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Renewable Energy and Conservation - Overview

The article concerns the regulation of the Renewable Energy Market in Italy, providing a brief overview on the matter at hand. 

Although Italian policy on renewable energy is greatly influenced by EU policy, in Italy there are financial motivations such as the feed-in tariff[1] and the feed-in premium[2] that provide incentives for the installation of renewable energy plants and therefore the development of renewable energy.

In addition, the, as of 2015, abolished Green Certificate mechanism[3] provided an incentive for the production of energy from renewable sources. The certificates supplied the producer with a double economic advantage as they were assigned independently of the income associated with the sale of electricity.

New measures have been introduced to promote the use of renewable energy sources. For example, the production of electricity from renewable sources was addressed by and implemented in Legislative Decree No. 387/2003, which included a simplified single authorisation procedure issued by regions or provinces to adapt town-planning regulations.

Furthermore, Decree No. 28/2011 details legislation in relation to the frameworks necessary to reach the targets outlined for 2020 by the Italian National Renewable Energy Plan. Moreover, the decree implemented the simplified authorisation procedure, replacing the declaration of commencement of activity. Additionally, for installations that do not entail a building permit, only a notice to the Public Administration is mandatory.

The development of Renewable energy is aided by the, in comparison with conventional production plants, lower connection fees which are granted for renewable energy sources that produce electricity. The AEEGSI Resolution No. 281/2005 outlines that the renewable energy producer may also choose to construct by themselves, free of charge, all the necessary components for the connection to the network. In addition, renewable energy sources that produce electricity are provided with priority access to the transmission and distribution grid.

The Italian Energy efficiency and conservation system consists of a number of mechanisms. Of particular note are:

i) ‘White Certificates’ within the energy saving sector which certify energy saving accomplishments as a result of energy efficiency initiatives;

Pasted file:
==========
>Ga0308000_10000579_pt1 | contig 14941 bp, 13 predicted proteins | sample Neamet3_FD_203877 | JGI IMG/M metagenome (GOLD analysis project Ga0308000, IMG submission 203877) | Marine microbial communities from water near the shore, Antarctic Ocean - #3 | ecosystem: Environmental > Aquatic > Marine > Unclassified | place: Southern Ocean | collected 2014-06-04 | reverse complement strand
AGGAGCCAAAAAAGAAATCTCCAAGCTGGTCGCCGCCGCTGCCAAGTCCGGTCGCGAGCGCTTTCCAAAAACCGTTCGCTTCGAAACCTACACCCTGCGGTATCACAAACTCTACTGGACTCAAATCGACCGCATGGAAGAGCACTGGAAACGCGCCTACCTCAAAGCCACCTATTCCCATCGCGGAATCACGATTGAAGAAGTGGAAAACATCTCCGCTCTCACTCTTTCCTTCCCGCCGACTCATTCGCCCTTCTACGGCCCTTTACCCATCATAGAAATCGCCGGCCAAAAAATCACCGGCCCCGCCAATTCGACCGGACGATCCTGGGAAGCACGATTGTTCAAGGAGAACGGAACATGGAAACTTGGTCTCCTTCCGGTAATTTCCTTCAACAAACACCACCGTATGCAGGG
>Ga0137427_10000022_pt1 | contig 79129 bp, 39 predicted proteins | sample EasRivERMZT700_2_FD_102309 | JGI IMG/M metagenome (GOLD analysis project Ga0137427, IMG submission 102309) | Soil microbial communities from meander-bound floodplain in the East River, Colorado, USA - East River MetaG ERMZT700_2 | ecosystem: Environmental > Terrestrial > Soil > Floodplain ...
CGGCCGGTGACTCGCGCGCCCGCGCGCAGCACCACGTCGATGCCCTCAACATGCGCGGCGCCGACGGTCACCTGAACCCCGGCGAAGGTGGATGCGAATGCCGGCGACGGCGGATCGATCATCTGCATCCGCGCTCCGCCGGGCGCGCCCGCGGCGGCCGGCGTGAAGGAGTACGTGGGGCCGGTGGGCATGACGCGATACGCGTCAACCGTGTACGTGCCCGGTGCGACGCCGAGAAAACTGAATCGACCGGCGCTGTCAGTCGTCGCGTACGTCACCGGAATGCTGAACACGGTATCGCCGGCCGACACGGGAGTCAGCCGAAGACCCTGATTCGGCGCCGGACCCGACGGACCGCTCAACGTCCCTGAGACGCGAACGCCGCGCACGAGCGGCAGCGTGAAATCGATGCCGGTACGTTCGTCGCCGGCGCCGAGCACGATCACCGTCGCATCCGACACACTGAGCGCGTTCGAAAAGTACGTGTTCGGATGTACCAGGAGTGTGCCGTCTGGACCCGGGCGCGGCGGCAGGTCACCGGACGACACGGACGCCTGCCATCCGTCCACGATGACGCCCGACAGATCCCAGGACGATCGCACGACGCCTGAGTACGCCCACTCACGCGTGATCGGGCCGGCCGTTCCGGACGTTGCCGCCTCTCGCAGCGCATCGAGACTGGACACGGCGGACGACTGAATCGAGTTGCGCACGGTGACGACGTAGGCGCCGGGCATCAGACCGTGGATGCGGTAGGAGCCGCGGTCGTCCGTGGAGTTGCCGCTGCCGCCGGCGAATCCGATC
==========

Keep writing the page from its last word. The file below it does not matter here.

ii) Funds for energy redevelopment interventions administered by the Ministerial Decree of 16 February 2016, including thermal insulation of matt surfaces and the replacement of traditional air-conditioning systems with the installation of condensation heat generators or amending the type of windows used;

iii) The period of tax deductions for energy redevelopment projects has been extended up to 31 December 2017. Law No 232/2016 implemented this incentive mechanism whereby owners of buildings can reduce the expenses by 65 per cent and owners of apartments can reduce the expenses by 70 per cent;

iv) The European Directive 2004/08/EC was implemented by Legislative Decree No. 20/2007 regarding cogeneration. The Decree introduced the CAR qualification ‘Cogenerazione ad Alto Rendimento’ (high-yield cogeneration) which guarantees that the electricity produced through high-yield cogeneration can be certified by GSE if the energy production reaches at least 50MWh/year. The Ministerial Decree dated 5 September 2011 outlines the circumstances in which the CAR qualification provides access to the White Certificates.

Since 2011, various operators in Italy have executed smart grid pilot projects under Resolution No. ARG/elt 39/10 and Consultant Document No. 255/2015/R/EEL. More recently, the MISE commenced a state aid programme to advocate investments for the building of intelligent electricity distribution networks. For the advancement of smart grids in Basilicata, Calibria, Campania, Puglia and Sicily, the Ministerial Decree issued on 19 October 2016 assigned €321,620,225.

The AEEGSI has made recent technological developments regarding second generation smart metering, enabling the remote control of electricity, gas and water meters.  Firstly, in the electricity sector, the AEEGSI has supported the expenses for low voltage electricity metering and has furthermore commissioned provisions under AEEGSI Resolution No. 646/2016/R/EEL and functional specifications under AEEGSI Resolution No. 7/2016/R/EEL. Secondly, in the gas sector, the commissioning requirements of gas meters has been updated up to 2018 under AEEGSI Resolution No. 554/2015/R/gas.

Regarding the outlook and development prospects of the energy market it is essential to refer to the AEEGSI Resolution No. 3 dated 15 January 2015, whereby the progression of the energy sectors between 2015-2018 specifically requires the establishment of adept and unified electricity markets, in addition to adaptable gas markets that work within a European framework. The Resolution requires the creation of competitive retail markets, an increased accountability of the network operators for infrastructures and the management of the water sector.

[1] See AEEGSI Resolution No. 369/2016

[2] Feed-in premium tariffs that apply to the electricity produced by solar thermal plants, in addition to photovoltaic plants that were established and operating prior to 26 August 2012.

[3] The certificates were introduced by Legislative Decree No. 79/1999. From 2015 the current Green Certificate mechanism no longer applies. From 1 January 2016, the producers eligible to benefit from the mechanism have received a ‘replacement’ incentive provided by the GSE.

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